COLLECTING: dollhouses

Home projects: wooden crate wall, and pink seersucker curtains.

Screened in porch, white curtains, wicker chair, tin dollhouse, wooden crates, may 2015. photo ©Liza Cowan

The screened porch was a deal maker for me when I bought my house. At first, my plan was to build a half-wall around the room, but then I had the brainstorm of modular wall building with wooden boxes. The old owner had left a small cache in the barn, and I had my own collections, so I decided to stack them at one end, and to use some as a small "wall" on the outer deck. That's all I need. And in the Winter, they will go back to the barn because the porch fills with snow. 

My other grand idea was to put in white curtains for beauty, shade, and privacy. I had basic white curtains and tension rods on hand from an earlier project, so that was easy. A cheap and quick project, also removable for the winter months. 

Tin Marx dollhouse from my collections. 

Pink Seersucker Curtains. Lamp by Kileh Friedman. photo © Liza cowan photo

Joanne's Fabrics had seersucker on sale at 50% yesterday so I scooped up 8 yards of pink and white stripe. I love using dressmaking fabric for curtains. My curtain making technique: cut the material to twice the height of the window. Drape over tension rod on inside of window frame. Secure at the top with binder clips or safety pin. If you want to get really fancy, you can hem them. I usually don't, but if I decide to, liquid seam glue works just fine. 

Lamp by Kileh Friedman,  Burlington, VT. Shade from The Lamp Shop, Burlington, VT.

The old wooden dollhouse

Wooden dollhouse, black and white,  liza cowan photo
Vintage Wooden Dollhouse. Photo ©Liza Cowan

I bought this wooden dollhouse from a friend in Woodstock, NY in the early 1980's. She was about to move, and it was just too big to lug around. Now I have lugged it to two different houses in Woodstock, two apartments in Brooklyn, and one house in Vermont. I'm about to move again and was considering selling it, since I'm downsizing by a lot.  I took it down from atop the fridge, where it has sat for 13 years, to take some photos of it. And I fell in love with it all over again. I guess I'm keeping it. 

Wooden doll house liza cowan photo
Wooden Dollhouse. Photo ©Liza Cowan

Pressed metal dollhouses

When Oprah Winfrey interviewed President and Michelle Obama on December 13, she asked the First Lady what had been her favorite Christmas gift as a child. Mrs. Obama said it was a tin dollhouse with plastic furniture.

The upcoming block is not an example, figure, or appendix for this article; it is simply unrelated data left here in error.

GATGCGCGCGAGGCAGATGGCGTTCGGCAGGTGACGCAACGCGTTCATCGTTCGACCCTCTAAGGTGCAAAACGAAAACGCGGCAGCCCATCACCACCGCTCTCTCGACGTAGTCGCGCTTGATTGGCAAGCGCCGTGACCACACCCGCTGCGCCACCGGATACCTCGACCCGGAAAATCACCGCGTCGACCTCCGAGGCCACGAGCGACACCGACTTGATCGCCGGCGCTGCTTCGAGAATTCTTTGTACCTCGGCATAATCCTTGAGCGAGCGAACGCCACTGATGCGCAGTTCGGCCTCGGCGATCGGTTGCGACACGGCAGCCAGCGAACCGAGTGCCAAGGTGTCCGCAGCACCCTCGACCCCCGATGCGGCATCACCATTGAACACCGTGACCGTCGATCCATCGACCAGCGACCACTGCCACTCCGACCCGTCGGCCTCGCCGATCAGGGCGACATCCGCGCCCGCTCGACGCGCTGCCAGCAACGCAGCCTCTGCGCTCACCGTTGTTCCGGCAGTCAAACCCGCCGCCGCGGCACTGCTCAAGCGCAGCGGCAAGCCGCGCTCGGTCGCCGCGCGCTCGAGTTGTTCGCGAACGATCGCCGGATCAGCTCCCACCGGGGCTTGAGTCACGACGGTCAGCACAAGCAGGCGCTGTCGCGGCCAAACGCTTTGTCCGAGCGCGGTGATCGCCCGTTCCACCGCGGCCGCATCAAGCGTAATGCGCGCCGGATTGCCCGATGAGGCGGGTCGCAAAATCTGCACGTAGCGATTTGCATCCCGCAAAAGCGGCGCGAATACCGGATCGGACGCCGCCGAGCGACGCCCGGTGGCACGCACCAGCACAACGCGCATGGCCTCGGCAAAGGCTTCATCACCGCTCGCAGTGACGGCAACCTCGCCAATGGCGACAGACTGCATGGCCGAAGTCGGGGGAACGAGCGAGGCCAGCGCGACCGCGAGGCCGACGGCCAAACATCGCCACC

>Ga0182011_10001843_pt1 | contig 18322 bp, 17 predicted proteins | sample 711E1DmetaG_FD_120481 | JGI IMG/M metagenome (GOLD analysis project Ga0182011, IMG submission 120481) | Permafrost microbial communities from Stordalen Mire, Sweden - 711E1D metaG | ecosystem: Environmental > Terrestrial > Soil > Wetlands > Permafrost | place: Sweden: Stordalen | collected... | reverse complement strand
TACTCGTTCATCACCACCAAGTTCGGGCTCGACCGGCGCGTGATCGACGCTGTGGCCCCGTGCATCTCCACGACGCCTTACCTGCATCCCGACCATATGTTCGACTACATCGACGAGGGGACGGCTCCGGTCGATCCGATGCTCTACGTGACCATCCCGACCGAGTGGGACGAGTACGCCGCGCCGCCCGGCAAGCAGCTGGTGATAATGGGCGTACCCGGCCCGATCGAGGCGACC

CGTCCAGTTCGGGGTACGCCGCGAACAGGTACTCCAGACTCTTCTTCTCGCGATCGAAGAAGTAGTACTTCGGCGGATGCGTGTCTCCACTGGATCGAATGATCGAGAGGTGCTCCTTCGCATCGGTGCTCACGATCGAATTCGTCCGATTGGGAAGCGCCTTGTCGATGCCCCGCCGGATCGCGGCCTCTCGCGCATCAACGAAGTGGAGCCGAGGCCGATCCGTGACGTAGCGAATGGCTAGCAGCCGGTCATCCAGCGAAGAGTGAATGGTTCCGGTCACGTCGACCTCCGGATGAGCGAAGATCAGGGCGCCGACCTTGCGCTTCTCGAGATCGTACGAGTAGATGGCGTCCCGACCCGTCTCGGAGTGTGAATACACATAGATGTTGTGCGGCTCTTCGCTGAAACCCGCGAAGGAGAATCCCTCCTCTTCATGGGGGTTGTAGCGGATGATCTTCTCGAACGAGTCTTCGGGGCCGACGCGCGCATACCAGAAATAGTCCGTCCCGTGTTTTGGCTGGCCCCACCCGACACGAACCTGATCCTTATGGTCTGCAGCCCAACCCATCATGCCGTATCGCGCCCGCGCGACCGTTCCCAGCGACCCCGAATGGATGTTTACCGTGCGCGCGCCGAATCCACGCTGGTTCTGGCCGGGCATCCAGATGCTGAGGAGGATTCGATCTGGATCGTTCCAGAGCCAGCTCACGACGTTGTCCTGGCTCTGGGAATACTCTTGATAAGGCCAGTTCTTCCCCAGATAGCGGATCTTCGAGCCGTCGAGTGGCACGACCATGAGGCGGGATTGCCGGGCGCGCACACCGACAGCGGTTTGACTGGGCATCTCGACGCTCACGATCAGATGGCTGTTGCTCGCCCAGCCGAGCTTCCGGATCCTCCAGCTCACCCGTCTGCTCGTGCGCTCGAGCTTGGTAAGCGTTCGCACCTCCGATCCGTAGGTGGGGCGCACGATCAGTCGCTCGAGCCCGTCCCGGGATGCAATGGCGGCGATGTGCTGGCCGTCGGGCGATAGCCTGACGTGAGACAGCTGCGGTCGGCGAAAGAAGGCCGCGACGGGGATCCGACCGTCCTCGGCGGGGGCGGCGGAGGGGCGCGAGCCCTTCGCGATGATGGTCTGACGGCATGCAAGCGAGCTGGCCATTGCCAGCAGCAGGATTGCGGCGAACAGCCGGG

Hello! I have four of them in the store, and several times each day customers tell me what fond memories they have of their childhood tin houses.

 Marx tin dollhouse, dollhouse exterior
Pressed Tin Dollhouse by Marx Toys. Circa 1950's. PSAW collections.

Not all pressed tin dollhouses were made by Marx Toys but many were. Mine were. Louis Marx was a hugely successful toy manufacturer, who started his company in 1919. A German Jewish New Yorker, he went into business with his brother David with the company slogan  "Give the customer more toy for less money."

The dollhouses weren't the major part of the Marx inventory, but for many women of a certain age, and no doubt some men as well, they are the products we remember best.

 Marx Metal Doll house Box
Metal Dollhouse Box, "completely furnished with unbreakable plastic furniture"

These houses are now highly collectible. When I started my collection I could pick them up at yard sales for a few dollars. Now they sell on eBay and Ruby Lane from about $75 to $300, depending on their condition, scarcity,  and how much of the plastic furniture is left.

 Marx Colonial metal doll house box
Modern Colonial Metal Doll House by Louis Marx & Co.

I know of several photographers who use the dollhouses as backdrops for rather bizarre doll antics. I don't have access to those pictures at the moment, but I might at some point. Meanwhile, here are some relatively non bizarre interior photos.

 Marx tin doll house, dollhouse bedroom
Marx tin dollhouse , furnished bedroom. Photo courtesy Michael and Sharon of (a Ruby Lane shop) This house is sold.

 Marx tin doll house, doll house living room, doll house logs in fireplace, dollhouse currier and ives
Same dollhouse, this one is mine. Check out the logs in the fireplace.

 Marx tin doll house, dollhouse living room, dollhouse furniture, ship and guns, dollhouse television,
Marx tin dollhouse Living Room with furniture. Photo courtesy of Sharon and Michael from

 Marx tin house, statue in room
Marx tin dollhouse, living room with white statue. Photo and statue by Liza Cowan.

 Marx tin dollhouse, dollhouse micky mouse room, dollhouse alphabet
Marx tin dollhouse. Micky Mouse kid's room. The Micky Mouse makes this one of the rarer and more expensive of the Marx series. PSAW collections.

 Marx tin toy, US Army Headquarters Training Center, photo Liza Cowan
Marx tin doll house. Headquarters US Army Trading Center. PSAW collections. Cowan photo.

So, if you are at a yard sale and see one of these houses for a reasonable amount of money, and if you can afford it, and if you love it, buy it. These things are not going to go down in value and they are great to have around.

some interesting related links: